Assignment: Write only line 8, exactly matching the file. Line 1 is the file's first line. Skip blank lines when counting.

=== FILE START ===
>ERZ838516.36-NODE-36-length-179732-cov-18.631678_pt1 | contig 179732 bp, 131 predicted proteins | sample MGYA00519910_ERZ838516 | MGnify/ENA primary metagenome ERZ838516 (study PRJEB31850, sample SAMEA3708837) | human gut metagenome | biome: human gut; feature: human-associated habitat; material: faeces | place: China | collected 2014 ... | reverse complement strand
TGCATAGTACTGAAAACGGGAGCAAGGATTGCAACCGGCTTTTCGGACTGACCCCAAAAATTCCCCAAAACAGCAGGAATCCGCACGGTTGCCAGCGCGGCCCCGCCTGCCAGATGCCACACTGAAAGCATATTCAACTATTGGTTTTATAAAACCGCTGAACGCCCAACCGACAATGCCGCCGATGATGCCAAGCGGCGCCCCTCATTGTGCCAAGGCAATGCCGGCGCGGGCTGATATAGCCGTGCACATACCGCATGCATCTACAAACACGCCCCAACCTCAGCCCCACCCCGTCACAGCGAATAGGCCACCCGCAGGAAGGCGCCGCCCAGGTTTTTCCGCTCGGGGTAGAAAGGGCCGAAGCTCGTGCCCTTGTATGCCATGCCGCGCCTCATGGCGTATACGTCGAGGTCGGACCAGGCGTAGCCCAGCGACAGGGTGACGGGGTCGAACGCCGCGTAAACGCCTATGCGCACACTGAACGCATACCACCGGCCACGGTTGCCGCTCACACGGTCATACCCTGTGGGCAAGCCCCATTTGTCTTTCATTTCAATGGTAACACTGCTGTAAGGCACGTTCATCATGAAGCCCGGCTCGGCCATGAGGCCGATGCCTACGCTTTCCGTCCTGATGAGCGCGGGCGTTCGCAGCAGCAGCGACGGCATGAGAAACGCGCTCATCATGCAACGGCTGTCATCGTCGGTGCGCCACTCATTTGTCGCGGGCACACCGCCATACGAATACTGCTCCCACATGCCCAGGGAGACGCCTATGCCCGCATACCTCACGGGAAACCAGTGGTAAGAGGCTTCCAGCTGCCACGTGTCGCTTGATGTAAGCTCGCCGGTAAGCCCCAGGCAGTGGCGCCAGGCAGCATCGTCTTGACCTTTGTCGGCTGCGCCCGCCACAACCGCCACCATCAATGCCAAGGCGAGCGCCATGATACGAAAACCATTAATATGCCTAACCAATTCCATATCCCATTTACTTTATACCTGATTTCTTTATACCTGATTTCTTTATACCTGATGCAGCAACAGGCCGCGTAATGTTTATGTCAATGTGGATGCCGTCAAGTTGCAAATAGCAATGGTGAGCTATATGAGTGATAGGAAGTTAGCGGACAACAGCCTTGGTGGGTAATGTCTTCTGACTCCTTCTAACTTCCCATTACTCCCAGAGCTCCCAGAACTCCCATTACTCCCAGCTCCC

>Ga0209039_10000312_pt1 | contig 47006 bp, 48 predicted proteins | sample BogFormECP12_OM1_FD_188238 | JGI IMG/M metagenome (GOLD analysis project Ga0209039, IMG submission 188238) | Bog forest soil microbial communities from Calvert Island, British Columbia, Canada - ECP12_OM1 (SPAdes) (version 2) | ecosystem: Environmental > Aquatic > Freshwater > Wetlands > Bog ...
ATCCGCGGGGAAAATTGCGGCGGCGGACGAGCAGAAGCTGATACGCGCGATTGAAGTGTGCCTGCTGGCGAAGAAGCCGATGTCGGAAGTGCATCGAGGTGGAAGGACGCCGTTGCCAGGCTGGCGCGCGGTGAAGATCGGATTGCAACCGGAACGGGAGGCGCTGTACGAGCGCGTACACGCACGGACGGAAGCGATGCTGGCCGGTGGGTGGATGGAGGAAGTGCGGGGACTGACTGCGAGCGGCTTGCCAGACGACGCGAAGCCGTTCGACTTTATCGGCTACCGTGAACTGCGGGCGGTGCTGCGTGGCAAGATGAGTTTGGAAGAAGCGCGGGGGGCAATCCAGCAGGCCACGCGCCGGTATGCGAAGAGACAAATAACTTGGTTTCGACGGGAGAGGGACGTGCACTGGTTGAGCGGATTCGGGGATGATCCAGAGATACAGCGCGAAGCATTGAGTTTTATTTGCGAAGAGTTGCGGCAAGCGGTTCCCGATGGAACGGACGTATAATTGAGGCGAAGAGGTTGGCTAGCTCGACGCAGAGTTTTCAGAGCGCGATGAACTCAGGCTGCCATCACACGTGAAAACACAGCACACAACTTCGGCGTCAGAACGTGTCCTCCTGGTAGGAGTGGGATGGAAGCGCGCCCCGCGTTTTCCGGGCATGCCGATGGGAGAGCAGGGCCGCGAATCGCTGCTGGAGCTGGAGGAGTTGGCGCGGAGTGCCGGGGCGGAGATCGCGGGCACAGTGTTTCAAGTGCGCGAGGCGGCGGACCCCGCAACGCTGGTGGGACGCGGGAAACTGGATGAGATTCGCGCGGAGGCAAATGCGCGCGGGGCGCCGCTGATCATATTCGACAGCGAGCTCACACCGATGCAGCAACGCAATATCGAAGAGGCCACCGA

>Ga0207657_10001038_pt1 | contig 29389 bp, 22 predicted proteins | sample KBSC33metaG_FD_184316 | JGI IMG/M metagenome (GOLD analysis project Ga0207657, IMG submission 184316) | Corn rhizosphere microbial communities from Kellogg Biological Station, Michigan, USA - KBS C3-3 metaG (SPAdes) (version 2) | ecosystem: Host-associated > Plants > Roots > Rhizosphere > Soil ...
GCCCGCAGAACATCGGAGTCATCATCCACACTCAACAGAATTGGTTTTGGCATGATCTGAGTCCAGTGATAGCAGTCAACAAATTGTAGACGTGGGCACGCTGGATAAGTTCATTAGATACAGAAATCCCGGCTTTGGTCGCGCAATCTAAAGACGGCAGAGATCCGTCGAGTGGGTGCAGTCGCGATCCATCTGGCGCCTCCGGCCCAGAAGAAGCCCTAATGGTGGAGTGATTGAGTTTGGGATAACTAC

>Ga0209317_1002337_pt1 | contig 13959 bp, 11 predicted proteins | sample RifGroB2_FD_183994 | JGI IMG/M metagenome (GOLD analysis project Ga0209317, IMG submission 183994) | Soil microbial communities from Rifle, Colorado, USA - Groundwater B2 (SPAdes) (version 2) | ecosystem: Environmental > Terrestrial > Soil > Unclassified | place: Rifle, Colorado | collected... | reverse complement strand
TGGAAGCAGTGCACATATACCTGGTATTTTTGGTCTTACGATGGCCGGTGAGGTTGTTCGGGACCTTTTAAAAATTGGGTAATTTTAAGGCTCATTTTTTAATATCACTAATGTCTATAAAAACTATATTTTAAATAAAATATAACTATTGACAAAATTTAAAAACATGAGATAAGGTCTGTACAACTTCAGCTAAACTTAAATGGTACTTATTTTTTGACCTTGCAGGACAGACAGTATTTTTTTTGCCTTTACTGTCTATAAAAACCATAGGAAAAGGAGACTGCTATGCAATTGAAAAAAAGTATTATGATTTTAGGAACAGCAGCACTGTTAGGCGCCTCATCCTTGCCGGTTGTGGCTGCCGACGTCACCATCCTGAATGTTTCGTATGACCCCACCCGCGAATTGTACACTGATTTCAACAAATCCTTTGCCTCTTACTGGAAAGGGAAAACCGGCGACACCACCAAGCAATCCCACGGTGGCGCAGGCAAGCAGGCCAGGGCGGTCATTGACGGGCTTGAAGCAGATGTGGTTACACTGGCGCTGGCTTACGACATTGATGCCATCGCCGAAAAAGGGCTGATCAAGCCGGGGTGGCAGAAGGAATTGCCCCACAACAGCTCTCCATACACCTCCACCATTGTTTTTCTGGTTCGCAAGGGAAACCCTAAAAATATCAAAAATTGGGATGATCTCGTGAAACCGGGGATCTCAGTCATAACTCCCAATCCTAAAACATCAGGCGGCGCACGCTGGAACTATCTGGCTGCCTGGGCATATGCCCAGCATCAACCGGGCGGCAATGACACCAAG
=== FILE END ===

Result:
TGGAAGCAGTGCACATATACCTGGTATTTTTGGTCTTACGATGGCCGGTGAGGTTGTTCGGGACCTTTTAAAAATTGGGTAATTTTAAGGCTCATTTTTTAATATCACTAATGTCTATAAAAACTATATTTTAAATAAAATATAACTATTGACAAAATTTAAAAACATGAGATAAGGTCTGTACAACTTCAGCTAAACTTAAATGGTACTTATTTTTTGACCTTGCAGGACAGACAGTATTTTTTTTGCCTTTACTGTCTATAAAAACCATAGGAAAAGGAGACTGCTATGCAATTGAAAAAAAGTATTATGATTTTAGGAACAGCAGCACTGTTAGGCGCCTCATCCTTGCCGGTTGTGGCTGCCGACGTCACCATCCTGAATGTTTCGTATGACCCCACCCGCGAATTGTACACTGATTTCAACAAATCCTTTGCCTCTTACTGGAAAGGGAAAACCGGCGACACCACCAAGCAATCCCACGGTGGCGCAGGCAAGCAGGCCAGGGCGGTCATTGACGGGCTTGAAGCAGATGTGGTTACACTGGCGCTGGCTTACGACATTGATGCCATCGCCGAAAAAGGGCTGATCAAGCCGGGGTGGCAGAAGGAATTGCCCCACAACAGCTCTCCATACACCTCCACCATTGTTTTTCTGGTTCGCAAGGGAAACCCTAAAAATATCAAAAATTGGGATGATCTCGTGAAACCGGGGATCTCAGTCATAACTCCCAATCCTAAAACATCAGGCGGCGCACGCTGGAACTATCTGGCTGCCTGGGCATATGCCCAGCATCAACCGGGCGGCAATGACACCAAG